[Translator’s notes appear in square brackets.]

[Personal information has been redacted.]

[The excerpt below is from the section of the article that pertains to the Baha’i Faith]


[Adapted from website:] Rasekhoon

[Date:] 28 Shahrivar 1395 [18 September 2016]


Author: Maryam Sadeghi

Alimorad Davoudi, the Baha’i Cultural Element

One of the Baha’is working in the field of culture was Dr. Alimorad Davoudi. He was a university professor, writer and translator, and was one of the prominent Baha’i figures. After receiving his doctorate, he became a professor at the University of Tehran. Davoudi began teaching and lecturing in the Baha’i gatherings, and writing articles for the Baha’i magazines.

At this time, the Baha’is, with the help of university officials, tried to teach and attract Muslim youth to Baha’ism. We will mention only one example of their activities at the University of Tabriz:

“From 1351 [1972] onwards, the activity of Baha’is in the cultural and educational centres of the country increased significantly, and the University of Tabriz was not excluded from this expansion.”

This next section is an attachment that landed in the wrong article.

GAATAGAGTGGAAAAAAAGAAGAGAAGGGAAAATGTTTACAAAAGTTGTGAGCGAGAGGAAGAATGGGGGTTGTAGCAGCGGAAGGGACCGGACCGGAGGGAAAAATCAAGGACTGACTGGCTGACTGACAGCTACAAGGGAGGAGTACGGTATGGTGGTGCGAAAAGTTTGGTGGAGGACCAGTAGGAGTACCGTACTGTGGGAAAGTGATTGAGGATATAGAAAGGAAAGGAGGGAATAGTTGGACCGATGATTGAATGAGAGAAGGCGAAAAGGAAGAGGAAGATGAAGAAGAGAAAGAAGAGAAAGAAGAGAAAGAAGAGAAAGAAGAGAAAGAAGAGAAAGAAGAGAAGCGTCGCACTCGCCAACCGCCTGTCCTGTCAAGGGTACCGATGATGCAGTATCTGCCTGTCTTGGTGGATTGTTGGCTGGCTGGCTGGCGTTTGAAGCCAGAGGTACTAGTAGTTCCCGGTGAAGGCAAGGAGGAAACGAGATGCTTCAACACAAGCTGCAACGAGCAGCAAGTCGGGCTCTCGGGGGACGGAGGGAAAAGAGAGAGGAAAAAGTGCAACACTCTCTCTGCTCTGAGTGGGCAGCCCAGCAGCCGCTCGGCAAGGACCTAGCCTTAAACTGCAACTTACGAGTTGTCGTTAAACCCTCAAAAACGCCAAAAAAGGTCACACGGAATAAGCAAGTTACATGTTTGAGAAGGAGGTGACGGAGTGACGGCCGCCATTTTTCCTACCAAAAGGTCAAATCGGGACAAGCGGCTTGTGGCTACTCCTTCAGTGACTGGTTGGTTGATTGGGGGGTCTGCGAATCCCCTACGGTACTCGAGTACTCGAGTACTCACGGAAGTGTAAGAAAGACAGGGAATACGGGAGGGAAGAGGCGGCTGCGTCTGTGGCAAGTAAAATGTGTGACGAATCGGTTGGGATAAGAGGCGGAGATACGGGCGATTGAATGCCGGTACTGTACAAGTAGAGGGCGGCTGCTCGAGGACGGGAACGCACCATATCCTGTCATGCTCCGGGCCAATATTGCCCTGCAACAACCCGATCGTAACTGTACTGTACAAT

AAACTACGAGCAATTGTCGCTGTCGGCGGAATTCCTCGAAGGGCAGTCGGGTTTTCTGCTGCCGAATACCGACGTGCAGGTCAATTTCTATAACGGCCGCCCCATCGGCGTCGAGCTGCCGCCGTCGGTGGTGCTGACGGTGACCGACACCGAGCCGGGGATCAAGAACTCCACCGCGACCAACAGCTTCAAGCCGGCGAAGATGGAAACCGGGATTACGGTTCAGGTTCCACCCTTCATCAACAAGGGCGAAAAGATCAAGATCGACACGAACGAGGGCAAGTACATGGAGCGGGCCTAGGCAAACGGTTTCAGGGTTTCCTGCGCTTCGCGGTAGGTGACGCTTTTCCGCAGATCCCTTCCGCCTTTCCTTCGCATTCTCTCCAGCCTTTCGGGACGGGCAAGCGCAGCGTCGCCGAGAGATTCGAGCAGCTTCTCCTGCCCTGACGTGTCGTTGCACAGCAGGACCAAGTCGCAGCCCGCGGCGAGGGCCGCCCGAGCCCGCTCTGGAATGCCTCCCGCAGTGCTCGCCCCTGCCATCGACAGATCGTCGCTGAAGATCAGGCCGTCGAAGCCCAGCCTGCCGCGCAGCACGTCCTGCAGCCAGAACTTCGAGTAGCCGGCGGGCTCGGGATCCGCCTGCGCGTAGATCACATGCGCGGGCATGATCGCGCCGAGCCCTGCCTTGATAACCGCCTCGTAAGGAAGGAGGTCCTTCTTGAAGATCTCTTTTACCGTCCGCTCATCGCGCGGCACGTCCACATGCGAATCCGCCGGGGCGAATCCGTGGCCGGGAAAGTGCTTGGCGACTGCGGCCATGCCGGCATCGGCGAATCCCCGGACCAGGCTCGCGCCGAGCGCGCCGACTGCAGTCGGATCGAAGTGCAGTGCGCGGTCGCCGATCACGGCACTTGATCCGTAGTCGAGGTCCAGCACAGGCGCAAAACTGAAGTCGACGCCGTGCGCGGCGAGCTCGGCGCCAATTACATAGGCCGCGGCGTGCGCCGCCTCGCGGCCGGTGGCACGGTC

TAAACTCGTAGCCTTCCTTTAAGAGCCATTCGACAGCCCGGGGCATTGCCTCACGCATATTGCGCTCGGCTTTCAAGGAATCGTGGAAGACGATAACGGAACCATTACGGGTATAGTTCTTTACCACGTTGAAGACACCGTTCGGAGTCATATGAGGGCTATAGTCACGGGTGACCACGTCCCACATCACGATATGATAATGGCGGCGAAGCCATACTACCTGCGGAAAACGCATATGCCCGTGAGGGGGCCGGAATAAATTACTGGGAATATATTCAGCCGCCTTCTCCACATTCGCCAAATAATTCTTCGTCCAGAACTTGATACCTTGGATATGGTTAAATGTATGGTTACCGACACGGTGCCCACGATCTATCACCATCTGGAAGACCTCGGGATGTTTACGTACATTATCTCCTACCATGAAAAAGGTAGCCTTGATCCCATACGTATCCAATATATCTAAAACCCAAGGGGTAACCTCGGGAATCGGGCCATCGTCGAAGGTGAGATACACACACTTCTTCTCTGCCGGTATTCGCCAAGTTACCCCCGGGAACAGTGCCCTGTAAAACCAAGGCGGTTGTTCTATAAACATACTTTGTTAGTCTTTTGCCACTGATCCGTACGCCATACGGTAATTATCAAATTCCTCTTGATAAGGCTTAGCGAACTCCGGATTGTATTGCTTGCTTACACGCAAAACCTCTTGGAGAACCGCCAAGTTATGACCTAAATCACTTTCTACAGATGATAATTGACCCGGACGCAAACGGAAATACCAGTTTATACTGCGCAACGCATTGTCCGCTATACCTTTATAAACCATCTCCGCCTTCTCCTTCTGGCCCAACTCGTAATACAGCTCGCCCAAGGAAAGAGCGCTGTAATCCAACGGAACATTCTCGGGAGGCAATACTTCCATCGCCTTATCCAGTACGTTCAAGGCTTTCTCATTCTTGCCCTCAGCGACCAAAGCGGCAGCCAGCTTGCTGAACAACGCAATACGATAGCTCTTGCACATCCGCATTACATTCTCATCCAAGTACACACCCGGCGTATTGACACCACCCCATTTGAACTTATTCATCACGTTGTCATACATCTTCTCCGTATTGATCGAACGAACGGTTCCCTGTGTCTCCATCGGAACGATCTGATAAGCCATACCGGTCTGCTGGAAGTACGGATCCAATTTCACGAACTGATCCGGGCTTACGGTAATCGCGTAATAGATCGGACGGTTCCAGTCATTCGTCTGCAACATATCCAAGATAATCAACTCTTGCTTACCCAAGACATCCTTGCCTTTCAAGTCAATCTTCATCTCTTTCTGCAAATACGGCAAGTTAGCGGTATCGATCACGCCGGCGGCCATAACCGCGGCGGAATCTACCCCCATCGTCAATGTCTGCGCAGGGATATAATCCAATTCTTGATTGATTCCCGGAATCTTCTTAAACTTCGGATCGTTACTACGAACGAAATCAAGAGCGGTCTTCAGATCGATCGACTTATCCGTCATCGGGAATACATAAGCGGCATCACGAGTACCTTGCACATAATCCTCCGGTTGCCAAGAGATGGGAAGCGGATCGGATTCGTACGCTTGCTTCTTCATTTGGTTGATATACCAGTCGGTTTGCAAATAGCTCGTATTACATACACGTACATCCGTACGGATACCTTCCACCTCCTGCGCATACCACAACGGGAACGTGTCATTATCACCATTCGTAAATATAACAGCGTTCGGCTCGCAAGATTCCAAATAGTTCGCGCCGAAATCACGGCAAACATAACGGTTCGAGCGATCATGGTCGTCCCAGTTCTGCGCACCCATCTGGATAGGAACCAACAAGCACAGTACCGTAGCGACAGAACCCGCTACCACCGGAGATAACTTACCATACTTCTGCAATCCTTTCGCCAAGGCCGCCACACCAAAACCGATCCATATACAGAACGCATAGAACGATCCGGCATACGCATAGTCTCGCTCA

In the report we read:

“... [Between] 9:00 and 12:00 on Friday, 14 January, a meeting of young Baha’i college students was held at the home of Major Dr. Bargh-Asa, an army officer in Tabriz, and a number of deans and professors, including the vice chancellor of the Medical School, and Dr. Mir-Aftabi, were present at the meeting.

Another report on the intensification of Baha’i activities by using Baha’i women and girls to attract and recruit new members states:

“Their activities were carried out by the active Baha’i teachers ... in the midwifery school the active Baha’i teacher was Ms. Firouzi, in the Department of Education was Mr. Yazdani and Mrs. Mazhari, in the Department of Health and Family Planning were Miss Yazdani Zonuzi of the Health Corps, and also a person by the name Karimpour, a visitor of Sandoz Pharmaceutical Factories and Mrs. Mazhari was a primary school teacher and an active Baha’i teacher at Parvaneh School.”

In the following years, the scope of their activities at the University of Tabriz was increased, where they openly propagated Baha’ism. Among the Baha’is who were openly active in the universities was a man named Masoud Fanaian, whose father was the managing director of the Zamzam factories in Shiraz, and Mrs. Minou Ansari, a typist for the Tabriz Water Organization, who preached in the community.